Flow is a psychological state that you get into when you're absorbed in your work (sportsmen call it being "in the zone").  Have you ever gotten really into your work, so much so that suddenly an hour has passed without you noticing?  That's flow!  In this state, you tend to be very productive and very focused on the task at hand.  Therefore, you want to try to stay in this state for as much of the time as possible.  It can take as much as 15 minutes to get into the flow, so it's important to minimise things that will pull you out of the flow (once you're out, that's 15 minutes largely wasted).  That means try to avoid distractions, turn off the e-mail alert beep, listen to music to block out background noise, turn off your web browser.  Whatever it takes!

Make your code unsurprising
When someone glances at a chunk of code, they can often form a quick impression of what that chunk of code does.  It is convenient when this impression is accurate; it can be a real problem if the impression is misleading and they makes changes to the code before they realise.  The ‘principle of least surprise' is that you should try to make your code's actual functionality as close as possible to the typical quick impression.  Or, to put it another way, you should try to write your code so that it communicates its functionality accurately in a very short (pain-free) amount of time.  This means doing things like picking informative variable/function names, writing informative (and succinct) comments, and making the layout easy to read.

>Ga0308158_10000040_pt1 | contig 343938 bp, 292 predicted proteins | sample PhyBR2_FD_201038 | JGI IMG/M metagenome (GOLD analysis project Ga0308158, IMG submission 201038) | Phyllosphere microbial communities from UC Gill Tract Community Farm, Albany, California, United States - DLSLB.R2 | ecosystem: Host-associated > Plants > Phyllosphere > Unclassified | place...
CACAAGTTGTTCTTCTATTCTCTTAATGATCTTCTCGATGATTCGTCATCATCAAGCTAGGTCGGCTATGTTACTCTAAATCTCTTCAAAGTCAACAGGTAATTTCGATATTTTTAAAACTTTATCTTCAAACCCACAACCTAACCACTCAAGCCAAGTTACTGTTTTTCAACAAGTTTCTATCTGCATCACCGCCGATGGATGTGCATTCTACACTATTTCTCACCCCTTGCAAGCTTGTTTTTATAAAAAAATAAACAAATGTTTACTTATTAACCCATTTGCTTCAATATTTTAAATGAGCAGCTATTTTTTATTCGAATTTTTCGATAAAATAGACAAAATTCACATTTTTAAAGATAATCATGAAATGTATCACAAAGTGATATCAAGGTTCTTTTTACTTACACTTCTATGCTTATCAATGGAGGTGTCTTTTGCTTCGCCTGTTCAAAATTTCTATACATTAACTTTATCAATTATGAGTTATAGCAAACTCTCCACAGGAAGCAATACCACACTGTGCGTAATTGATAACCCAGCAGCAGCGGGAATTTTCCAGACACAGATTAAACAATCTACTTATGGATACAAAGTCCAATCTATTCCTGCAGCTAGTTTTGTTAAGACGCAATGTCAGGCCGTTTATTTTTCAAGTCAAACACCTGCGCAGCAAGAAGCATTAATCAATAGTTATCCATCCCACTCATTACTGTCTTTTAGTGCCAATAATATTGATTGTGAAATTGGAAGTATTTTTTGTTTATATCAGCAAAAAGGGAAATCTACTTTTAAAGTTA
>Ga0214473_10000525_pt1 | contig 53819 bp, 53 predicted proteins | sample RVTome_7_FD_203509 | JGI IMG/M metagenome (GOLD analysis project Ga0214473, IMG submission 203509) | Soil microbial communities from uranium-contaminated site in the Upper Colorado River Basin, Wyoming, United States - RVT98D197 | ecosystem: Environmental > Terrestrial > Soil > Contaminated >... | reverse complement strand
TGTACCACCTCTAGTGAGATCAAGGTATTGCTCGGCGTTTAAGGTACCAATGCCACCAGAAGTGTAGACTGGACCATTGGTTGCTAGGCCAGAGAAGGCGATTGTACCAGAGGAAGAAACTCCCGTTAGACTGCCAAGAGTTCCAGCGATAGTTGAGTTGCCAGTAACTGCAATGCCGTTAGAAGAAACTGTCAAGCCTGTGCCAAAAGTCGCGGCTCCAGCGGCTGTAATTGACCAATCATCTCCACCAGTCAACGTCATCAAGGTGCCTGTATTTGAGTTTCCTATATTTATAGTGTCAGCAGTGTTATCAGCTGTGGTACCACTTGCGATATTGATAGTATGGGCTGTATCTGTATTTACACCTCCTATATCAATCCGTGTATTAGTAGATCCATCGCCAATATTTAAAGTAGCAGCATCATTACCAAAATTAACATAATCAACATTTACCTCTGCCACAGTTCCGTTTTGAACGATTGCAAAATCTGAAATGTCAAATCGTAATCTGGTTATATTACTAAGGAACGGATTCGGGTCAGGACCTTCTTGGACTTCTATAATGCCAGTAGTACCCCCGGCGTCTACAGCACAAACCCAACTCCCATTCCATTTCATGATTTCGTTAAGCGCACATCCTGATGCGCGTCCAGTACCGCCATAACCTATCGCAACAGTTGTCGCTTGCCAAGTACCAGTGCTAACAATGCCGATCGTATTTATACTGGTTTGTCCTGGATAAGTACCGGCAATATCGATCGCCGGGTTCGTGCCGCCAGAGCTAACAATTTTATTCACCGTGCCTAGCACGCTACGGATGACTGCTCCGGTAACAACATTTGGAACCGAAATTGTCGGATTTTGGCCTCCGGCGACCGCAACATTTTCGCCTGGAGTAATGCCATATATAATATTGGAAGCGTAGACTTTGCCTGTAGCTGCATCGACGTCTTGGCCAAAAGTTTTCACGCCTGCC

Don't program by coincidence
'Programming by coincidence' is what happens when you "just get started coding" without thinking about what it is you actually want to achieve.  You write some code and it seems to work.  Great.  So you write some more. That also seems to works.  So you keep on doing this until one day you add some code and your software falls over.  And you have no idea why.  Think of this as the coding equivalent of a random walk; sure, you're moving, but are you going to end up in the right place?  To avoid this, realise that a bit of planning and careful thought (including as the project progresses) is a very good thing.

Code entropy
Disordered code is bad, because it's more likely to contain bugs.  Being scientists, we tend to think about this in terms of the entropy level of our code.  Higher entropy is more disordered which is bad.  So you should try to keep the entropy of your code as low as possible.  This means taking care to keep things neat and tidy as you write the code.  It also means fixing bugs and refactoring messy bits of code.  One important aspect of code entropy is that any time you make a change to your code, the level of entropy will tend to increase (unless you're very careful; fixing a bug, for example).  If you're constantly re-writing your code, you'll be introducing new bugs all the time and invalidating the testing you've done on that code.   So bear in mind that a bit of stability in your code is a good thing.

None of these principles are vital for developing good software, but some are pretty close!  Find the ones that suit the way you work and try to adopt them.  We think you'll really notice the difference!